The purging technique critically requires the introduction into the monochromator of a controlled gaseous environment maintained continuously from the plasma source to a suitable detector, e.g., a photomultiplier tube 88 attached to monochromator 62, and preferably comprising a Model 9783B Photomultiplier tube from EMI Gencom, Inc. To this end, lens 60 is mounted in a holder element 84 which is adapted to form passageways 86, for continuous gas flow past the obstruction of the lens. The lens most preferably is 1" in diameter and constructed of Supersil II, from Acton Research, Acton, Massachusetts.
Referring to further details of the instrument, the monochromator is preferably further modified by coating all mirrors and the grating element with a thin coating of MgF2 in order to minimize light absorption in the higher energy region of the spectrum, this fabrication being available from Acton Research. Further, in respect to the preferred detail of base 12, various line connections are brought to and through the bottom of the base to service the plasma source (see also FIG. 4). These include a Tygon tube 90 communicating between a nebulizer 92 (See FIG. 1) and aerosol chimney 28. Tube 90 includes at an intermediate section, connection to a drain tube 94 through a normal open restrictor valve 96. Further service inlets include gas or plasma gas inlets 98 and 100 connected to electrode sleeves 22 and 24, and supplying plasma source gas to the electrodes. In addition, water inlet and outlet lines 102 and 104 are shown for water cooling mounting blocks 20 and 22, and DC electrical connection lines 106 and 108 for energizing the tungsten electrodes.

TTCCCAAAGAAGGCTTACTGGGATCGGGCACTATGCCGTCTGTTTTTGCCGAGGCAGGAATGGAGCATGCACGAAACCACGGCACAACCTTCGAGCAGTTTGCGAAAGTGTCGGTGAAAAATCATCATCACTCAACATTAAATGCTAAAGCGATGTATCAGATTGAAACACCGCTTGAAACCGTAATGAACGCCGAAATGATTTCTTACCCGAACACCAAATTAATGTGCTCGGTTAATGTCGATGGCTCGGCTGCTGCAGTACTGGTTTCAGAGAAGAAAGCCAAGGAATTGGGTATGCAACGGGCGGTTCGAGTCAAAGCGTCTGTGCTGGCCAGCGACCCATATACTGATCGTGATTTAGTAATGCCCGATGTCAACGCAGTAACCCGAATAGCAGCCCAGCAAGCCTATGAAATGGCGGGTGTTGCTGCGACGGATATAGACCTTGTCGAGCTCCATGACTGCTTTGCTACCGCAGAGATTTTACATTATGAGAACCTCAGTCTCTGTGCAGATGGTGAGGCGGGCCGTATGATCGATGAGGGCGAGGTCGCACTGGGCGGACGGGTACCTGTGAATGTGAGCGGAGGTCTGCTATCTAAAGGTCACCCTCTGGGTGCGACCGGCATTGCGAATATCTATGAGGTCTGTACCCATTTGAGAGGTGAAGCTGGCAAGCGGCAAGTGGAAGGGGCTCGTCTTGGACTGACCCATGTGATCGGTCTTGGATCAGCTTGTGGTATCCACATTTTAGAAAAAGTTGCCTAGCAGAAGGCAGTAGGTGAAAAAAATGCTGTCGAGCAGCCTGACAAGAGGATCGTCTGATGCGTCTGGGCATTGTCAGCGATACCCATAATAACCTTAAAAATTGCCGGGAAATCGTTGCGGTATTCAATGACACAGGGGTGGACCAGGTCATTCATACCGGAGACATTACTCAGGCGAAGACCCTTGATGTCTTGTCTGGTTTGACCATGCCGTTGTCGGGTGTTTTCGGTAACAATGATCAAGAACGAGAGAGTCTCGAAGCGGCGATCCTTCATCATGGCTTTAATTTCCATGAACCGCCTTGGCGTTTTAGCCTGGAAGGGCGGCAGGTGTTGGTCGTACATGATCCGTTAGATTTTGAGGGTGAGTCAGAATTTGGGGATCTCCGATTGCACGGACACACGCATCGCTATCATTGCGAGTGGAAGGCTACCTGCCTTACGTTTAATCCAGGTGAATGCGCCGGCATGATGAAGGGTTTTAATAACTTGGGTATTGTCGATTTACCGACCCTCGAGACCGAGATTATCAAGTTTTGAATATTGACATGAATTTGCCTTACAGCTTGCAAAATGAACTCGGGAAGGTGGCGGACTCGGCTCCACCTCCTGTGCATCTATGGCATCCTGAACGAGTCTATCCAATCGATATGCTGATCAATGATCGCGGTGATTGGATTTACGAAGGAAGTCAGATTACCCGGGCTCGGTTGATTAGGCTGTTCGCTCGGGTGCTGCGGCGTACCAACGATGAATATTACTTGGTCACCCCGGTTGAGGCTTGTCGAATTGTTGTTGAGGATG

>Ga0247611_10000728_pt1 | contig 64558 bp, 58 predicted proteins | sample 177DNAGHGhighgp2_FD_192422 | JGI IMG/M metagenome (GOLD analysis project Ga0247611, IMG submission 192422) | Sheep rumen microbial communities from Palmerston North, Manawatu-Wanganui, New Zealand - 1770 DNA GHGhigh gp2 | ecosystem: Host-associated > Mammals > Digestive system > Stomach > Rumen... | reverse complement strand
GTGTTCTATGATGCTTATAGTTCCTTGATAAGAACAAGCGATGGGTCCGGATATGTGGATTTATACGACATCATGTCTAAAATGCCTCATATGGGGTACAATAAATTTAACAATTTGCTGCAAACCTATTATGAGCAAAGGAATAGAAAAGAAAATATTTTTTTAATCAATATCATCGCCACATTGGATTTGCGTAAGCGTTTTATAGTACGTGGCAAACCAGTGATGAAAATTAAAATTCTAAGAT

The nebulizer, in detail, includes further connection to a gas inlet line 110, and a sample inlet line 112, the latter connecting to a peristaltic pump 114, preferably a catalog No. 53202, from SpectraMetrics. The peristaltic pump receives sample from a beaker (not shown) through a line connection 116, or alternatively from a gas generating or evolving device shown separately in FIG. 5, and described below, with respect to the Example Series II.